With a new turbofan entering service late last year and two other engines in development, it might seem like GE Aviation’s plan to expand into the business aviation market beginning a decade ago is now well underway. But that’s not how the executive leading that charge views it. “We are on a journey, and we are really at the start of that journey,” GE Aviation v-p and general manager of business, general aviation, and integrated systems Brad Mottier told AIN.
That journey began to some degree with the jointly developed GE Honda HF120 engine powering the HondaJet and the CF34-3B on the Bombardier Challenger 650, but more recently with the 18,000-pound-thrust Passport that entered service with Bombardier’s Global 7500 ultra-long-range business jet last December. With two Global 7500s already delivered, the Passport is meeting or exceeding key performance parameters such as specific fuel consumption, weight, emissions, and noise, Passport product manager Laurence Vigeant-Langlois told AIN. “We’ve validated it in the field with those two aircraft flying now,” she added.
Featuring a high-performance core similar to the CFM Leap, 52-inch fan “blisk”—fan blades and disk fashioned from a single piece of titanium—and a compressor with a high-pressure ratio of 23:1, the engine is bearing out its reputation within the company as a sort of environmental teetotaler, Mottier said. “Jokingly, some of our people here say that it’s really a marvel because it doesn’t have a drinking problem, it doesn’t have a smoking problem, and it’s not overweight.” GE continues to have discussions with OEMs about adding the Passport to other airframes, he added.
At the same time the engine has rolled out, so, too, has a team of GE people well-versed in the powerplant, GE Aviation services product manager Jim Stoker told AIN. “We’ve got a pretty extensive service and support network today,” he explained. “We support nearly 3,000 business jet engines that are out flying with our concierge level of service [called OnPoint], but we’re expanding the coverage particularly in the critical areas where we think the Global 7500s are going to go.” These areas include Asia, the Middle East, and Australia, Stoker said, as well as the U.S. and Europe. And those service support people already have a great deal of experience, having been with the Passport from the beginning. “I think, at the end, it was somewhere in the mid-20,000 hours of support experience all across the engine [development] and flight test programs,” Stoker said. “That’s part of the seamless entry into service that we have been working around,” added Mottier.
Concurrent with the entry into service of Passport, GE (Booth R115) is well into the development of the Catalyst, its first clean-sheet turboprop engine that will power Textron Aviation’s Cessna Denali single-engine turboprop. GE Aviation general manager of turboprops Paul Corkery told AIN the company has done more than 1,000 hours of testing on three engines and 300 hours in an iron bird on the engine's Fadec in the Czech Republic and Canada. More than 670 engine starts have been made in cold and hot environments ranging from -60 to 125 degrees F. And it just wrapped up altitude testing, up to 41,000 feet, in Canada.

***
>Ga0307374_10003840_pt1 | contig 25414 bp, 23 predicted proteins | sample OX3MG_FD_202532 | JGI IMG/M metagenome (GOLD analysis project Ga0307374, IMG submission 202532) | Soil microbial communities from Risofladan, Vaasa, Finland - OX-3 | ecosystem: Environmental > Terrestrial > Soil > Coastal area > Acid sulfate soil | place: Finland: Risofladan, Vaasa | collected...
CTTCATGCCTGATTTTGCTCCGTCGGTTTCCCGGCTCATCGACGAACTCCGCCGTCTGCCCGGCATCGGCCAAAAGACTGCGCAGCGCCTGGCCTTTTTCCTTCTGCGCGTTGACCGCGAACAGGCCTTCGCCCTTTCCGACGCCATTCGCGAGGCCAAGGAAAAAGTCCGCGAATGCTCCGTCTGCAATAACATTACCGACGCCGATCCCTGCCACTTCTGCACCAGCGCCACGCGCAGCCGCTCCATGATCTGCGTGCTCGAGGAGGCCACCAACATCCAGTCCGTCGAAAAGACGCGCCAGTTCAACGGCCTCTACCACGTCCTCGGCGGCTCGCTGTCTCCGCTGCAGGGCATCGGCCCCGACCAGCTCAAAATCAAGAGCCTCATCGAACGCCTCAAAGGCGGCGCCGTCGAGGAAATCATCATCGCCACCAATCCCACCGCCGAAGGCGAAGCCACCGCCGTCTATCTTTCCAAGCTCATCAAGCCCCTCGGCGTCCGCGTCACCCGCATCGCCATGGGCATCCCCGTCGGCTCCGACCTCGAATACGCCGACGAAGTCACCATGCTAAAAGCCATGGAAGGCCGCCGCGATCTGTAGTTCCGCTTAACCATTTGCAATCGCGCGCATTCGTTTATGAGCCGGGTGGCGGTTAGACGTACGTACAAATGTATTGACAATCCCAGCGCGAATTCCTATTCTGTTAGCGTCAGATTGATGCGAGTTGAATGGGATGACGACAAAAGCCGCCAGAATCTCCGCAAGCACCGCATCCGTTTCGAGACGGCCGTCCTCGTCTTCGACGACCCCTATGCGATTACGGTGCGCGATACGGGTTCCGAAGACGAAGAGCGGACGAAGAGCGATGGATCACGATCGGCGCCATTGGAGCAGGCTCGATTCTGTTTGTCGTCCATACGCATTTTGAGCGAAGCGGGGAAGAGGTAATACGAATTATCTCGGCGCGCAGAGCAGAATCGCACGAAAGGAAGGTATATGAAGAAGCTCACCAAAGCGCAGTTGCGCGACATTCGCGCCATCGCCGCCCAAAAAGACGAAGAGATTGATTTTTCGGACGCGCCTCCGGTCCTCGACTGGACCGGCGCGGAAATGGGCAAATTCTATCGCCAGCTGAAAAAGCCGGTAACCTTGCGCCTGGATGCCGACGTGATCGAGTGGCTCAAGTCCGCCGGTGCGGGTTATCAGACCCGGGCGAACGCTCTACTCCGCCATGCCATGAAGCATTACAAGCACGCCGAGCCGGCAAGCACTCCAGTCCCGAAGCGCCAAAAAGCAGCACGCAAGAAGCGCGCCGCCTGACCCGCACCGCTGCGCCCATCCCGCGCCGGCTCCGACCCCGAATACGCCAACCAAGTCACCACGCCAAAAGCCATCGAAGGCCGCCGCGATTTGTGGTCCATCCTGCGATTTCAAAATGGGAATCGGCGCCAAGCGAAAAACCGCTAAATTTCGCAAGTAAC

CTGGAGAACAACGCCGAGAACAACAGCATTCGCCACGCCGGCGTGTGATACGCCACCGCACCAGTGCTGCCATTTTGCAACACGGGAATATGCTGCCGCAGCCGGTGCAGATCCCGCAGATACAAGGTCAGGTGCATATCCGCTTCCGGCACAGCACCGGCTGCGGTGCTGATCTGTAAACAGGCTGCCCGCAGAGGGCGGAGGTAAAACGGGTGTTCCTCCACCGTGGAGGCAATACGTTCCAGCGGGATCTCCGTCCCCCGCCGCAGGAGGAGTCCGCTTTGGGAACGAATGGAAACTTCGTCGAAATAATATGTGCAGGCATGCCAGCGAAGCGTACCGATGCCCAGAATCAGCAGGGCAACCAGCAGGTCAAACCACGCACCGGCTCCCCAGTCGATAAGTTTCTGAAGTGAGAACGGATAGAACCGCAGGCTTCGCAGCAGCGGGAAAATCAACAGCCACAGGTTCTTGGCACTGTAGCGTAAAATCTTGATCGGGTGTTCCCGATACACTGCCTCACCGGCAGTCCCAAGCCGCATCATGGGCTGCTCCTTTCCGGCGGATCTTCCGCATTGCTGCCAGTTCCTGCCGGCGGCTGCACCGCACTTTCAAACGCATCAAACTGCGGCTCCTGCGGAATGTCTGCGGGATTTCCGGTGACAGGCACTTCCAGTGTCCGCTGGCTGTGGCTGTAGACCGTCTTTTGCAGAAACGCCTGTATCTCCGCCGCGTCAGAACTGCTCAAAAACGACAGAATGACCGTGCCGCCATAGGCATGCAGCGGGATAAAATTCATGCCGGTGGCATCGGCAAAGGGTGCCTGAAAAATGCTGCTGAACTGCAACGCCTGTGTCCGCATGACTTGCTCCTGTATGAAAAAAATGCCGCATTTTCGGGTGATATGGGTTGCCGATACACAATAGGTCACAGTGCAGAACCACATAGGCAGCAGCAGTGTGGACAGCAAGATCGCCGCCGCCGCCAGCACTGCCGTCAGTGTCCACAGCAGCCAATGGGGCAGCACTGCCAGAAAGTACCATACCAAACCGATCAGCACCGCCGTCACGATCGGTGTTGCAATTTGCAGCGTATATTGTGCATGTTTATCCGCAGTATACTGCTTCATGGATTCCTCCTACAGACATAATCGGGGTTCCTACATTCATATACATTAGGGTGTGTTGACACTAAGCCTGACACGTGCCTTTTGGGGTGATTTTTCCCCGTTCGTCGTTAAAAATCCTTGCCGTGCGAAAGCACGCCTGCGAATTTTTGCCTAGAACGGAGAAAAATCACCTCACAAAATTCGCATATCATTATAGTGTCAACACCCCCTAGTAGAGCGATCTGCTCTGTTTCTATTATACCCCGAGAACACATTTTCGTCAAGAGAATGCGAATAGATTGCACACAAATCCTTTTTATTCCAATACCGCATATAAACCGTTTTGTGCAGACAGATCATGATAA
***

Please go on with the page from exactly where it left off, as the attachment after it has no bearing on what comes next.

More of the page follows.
GE’s goal for the up-to-1,600-shp engine is to have 15 percent better fuel burn across the flight profile and more than 10 percent more power at altitude. “What we’ve learned thus far is…all that is meeting and exceeding our expectations,” Corkery noted. Testing is underway at three test cells with a fourth coming online. By the fourth quarter of this year GE expects to be testing the Catalyst on a King Air flying testbed, he added.
“I love this engine and this program because it is modernizing a cockpit and a flight control like no other engine has done in this marketplace,” said Mottier, himself the pilot of a Pratt & Whitney Canada PT6A-powered Cessna Caravan. “And when we say that we have exercised the prop through its full range of pitch from beta, to fine pitch, coarse pitch, feather—plus the engine—that’s all integrated into the Fadec. All of those schedules have been validated for steady state and transient operability in the altitude chamber and now…the prop cell. So a huge amount has been accomplished.”
Corkery added that GE is “on alignment” with Textron’s schedule for the Denali and is meeting its milestones. Textron Inc. CEO Scott Donnelly said on the company’s first quarter 2019 earnings call that the Denali is expected to make its first flight this year.
Still early in development at GE is its most recently announced new engine, the Affinity, which will be the powerplant of Aerion’s AS2 supersonic business jet. Affinity’s configuration, engine architecture, size, and preliminary design is complete and calls for two fan blisks, a low-pressure system wrapped around GE’s most popular narrowbody engine core and a proprietary exhaust system, said Stoker, who also oversees the Affinity program. “Ideally, you want those double fans, low bypass ratios for supersonic flight,” Stoker explained. “The challenge with us here is we’ve also got to meet commercial aircraft requirements for noise and emissions. Think about this as a blending of our experience on military engines, our commercial engines as well as our bizjet engines, and being able to take that and find the right balance such that we’re able to meet that supersonic performance while still being able to meet subsonic requirements like Stage 5 subsonic noise.” A major design review in 2020 between GE, Boeing, and Aerion is the next milestone in that development program, he added. Aerion has slated first flight of the AS2 for 2023.
Even with three new engines at different stages, Mottier insists this is just the beginning. There is plenty of work and new engines ahead for GE Aviation. “We’re on the path,” he said. “And I think you will see even more engines in the future.”